Heavy Goods Transportation - the dangers of failing to secure cargo adequately.

Heavy Goods Transportation - the dangers of failing to secure cargo adequately.

The dangers of inadequately secured loads are often underestimated.  It's vital that heavy goods are properly secured during transportation regardless of whether it's by road, rail, sea or air. The cost to human safety can be significant, not to mention the damage to the goods themselves.

Inadequately secured loads can:

....slip and cause accidents, casualties or damage to goods.

....break through the front wall of vehicles, potentially resulting in driver injury.

....present hazards while unloading unstable goods.

....spill onto the road, presenting hazards to other road users.  




Quality anti-slip transport mats that meet or exceed the co-efficient of friction, will ensure 60% of load securing. Of course, matting still needs to used in conjunction with tie-downs / lashings. Regupol anti-slip mats are made of rubber fibres and consequently exceed the 0.60 co-efficient of friction.








The friction force FF of an anti-slip mat counteracts any displacement of the load and is described in physical terms as follows:

FF = μ x FG (friction force)
FG = weight
µ = sliding friction coefficient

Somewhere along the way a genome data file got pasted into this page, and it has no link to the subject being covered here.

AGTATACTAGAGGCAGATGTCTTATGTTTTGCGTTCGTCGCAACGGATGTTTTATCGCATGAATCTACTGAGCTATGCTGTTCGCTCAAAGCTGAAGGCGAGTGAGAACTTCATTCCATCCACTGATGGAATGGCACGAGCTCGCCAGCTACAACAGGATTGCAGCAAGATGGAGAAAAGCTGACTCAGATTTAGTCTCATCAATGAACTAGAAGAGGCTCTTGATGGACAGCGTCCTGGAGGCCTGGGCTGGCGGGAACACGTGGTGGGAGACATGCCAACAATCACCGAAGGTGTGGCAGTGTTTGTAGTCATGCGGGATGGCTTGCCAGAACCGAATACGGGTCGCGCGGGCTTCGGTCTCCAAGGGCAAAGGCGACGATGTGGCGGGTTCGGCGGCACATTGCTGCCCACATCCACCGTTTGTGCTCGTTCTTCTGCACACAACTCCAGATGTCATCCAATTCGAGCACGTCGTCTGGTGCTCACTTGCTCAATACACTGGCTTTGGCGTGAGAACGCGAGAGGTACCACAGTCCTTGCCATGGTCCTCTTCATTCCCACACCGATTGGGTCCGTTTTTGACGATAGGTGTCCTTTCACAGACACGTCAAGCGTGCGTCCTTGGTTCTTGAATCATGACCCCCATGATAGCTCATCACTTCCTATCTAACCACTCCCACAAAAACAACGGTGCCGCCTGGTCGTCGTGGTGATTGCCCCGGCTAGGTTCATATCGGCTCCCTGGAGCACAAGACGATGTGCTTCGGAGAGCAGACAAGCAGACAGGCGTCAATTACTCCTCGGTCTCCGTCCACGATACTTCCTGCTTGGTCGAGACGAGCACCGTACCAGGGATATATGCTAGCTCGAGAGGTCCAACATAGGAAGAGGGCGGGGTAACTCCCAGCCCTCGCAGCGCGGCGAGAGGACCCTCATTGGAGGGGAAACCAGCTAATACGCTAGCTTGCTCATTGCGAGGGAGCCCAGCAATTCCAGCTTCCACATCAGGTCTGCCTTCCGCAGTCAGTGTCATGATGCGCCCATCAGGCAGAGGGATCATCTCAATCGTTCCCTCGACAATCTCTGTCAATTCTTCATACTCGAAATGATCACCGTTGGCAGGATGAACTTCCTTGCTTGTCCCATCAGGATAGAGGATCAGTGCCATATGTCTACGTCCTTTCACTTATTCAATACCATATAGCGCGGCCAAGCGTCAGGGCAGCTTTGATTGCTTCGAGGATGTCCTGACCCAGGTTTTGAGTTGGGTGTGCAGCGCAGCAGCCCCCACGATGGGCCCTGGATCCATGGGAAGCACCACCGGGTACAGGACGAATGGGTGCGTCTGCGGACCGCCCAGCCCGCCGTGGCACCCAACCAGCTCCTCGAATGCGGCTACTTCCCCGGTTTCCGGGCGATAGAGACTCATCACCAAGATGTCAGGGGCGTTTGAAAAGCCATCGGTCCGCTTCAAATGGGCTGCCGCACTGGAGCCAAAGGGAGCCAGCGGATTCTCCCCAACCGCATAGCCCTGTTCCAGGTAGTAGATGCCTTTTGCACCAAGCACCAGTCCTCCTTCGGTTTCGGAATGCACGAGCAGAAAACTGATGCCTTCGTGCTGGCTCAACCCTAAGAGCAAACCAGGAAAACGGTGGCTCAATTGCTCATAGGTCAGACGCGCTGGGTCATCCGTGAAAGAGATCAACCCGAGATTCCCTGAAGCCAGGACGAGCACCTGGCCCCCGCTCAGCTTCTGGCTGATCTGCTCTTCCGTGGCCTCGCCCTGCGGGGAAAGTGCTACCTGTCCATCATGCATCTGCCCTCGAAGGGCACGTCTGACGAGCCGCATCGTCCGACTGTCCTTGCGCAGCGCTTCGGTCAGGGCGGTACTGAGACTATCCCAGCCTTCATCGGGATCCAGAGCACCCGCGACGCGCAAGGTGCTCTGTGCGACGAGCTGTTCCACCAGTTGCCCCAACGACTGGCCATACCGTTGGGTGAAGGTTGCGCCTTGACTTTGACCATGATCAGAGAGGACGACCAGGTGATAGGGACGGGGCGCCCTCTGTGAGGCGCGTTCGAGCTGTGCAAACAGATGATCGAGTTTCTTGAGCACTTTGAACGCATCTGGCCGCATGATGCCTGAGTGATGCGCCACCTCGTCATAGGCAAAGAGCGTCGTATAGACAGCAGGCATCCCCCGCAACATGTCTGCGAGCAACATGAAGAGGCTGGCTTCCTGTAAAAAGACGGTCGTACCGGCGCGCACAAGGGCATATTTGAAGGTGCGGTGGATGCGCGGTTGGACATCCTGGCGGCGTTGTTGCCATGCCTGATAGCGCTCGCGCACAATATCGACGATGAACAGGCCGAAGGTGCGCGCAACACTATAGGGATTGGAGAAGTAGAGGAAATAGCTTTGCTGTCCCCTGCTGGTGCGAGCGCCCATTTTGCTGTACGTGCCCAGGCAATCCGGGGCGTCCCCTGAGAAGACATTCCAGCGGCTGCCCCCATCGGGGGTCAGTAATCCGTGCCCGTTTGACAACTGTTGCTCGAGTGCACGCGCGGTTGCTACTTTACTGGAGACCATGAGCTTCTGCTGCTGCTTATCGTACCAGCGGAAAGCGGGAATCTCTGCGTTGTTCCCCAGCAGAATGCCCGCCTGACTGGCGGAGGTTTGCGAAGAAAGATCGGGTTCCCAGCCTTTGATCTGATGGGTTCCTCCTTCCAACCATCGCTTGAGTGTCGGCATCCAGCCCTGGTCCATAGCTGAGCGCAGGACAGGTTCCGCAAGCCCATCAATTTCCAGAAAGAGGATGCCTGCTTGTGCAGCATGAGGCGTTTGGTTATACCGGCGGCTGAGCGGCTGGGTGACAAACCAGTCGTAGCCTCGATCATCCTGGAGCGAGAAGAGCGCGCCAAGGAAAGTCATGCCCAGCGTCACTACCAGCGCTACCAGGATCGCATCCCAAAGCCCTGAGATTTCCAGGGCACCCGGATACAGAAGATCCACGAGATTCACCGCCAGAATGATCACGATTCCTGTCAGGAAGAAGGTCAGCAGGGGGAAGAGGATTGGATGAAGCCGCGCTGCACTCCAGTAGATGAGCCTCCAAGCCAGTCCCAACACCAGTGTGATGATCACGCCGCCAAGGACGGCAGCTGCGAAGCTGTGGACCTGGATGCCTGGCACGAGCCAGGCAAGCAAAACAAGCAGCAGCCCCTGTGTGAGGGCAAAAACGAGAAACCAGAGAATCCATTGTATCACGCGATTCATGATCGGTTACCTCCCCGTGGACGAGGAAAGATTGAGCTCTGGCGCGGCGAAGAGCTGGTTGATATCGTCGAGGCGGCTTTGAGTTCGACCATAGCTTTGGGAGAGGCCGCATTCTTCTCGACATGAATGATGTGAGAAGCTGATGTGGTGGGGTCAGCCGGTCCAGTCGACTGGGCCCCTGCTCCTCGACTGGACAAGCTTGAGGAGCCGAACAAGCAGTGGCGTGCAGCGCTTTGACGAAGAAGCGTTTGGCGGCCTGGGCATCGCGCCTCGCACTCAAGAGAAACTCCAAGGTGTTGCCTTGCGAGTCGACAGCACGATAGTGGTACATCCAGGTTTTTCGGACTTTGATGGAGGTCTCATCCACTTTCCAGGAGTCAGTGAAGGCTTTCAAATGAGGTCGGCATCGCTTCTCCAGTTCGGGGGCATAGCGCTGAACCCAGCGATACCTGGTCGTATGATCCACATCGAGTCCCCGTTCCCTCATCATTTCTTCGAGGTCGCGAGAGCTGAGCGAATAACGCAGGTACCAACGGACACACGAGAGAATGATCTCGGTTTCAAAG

m = mass
g = gravitational acceleration
FG = m x g

The difference between inertia force FM and friction force FF is known as securing force FR:

FR= Fx,y - F

The securing force FR is the force that the securing equipment has to absorb in a forwards direction.

Loads are secured correctly by achieving a balance between the opposing forces occurring during transport.

The loads are adequately secured when the sum of the friction force FF and the securing force FR is at least as large as the inertia force FM.

The friction force is increased by anti-slip mats, the securing force by lashing straps and other equipment.

When the truck brakes, the weight acting in a forwards direction can reach up to 80% of the load (0.8g) and, as a result, the load must be secured accordingly.

Load securing = friction force + securing force

The load only has to be secured for normal driving, not for a traffic accident. Normal driving also includes emergency braking, drastic avoidance manoeuvres and poor road surfaces.

The following forces can occur in normal driving

  • maximum 0.8g in the direction of travel, corresponding to 80% of the load weight

  • maximum 0.5 g to the sides, corresponding to 50% of the load weight

  • maximum 0.5 g to the rear, corresponding to 50% of the load weight

Example: ascertaining the preload force with and without anti-slip mats

For a preload force of 500daN per lashing strap, altogether 40 lashing straps are needed here without anti-slip mats. When the anti-slip mats are used to increase the sliding friction coefficient to μ 0.6, this reduces the number of lashing straps to 5.


Posted on 21/03/2016 by Ingrid Harris Home, Anti-slip Transport Mats 3252

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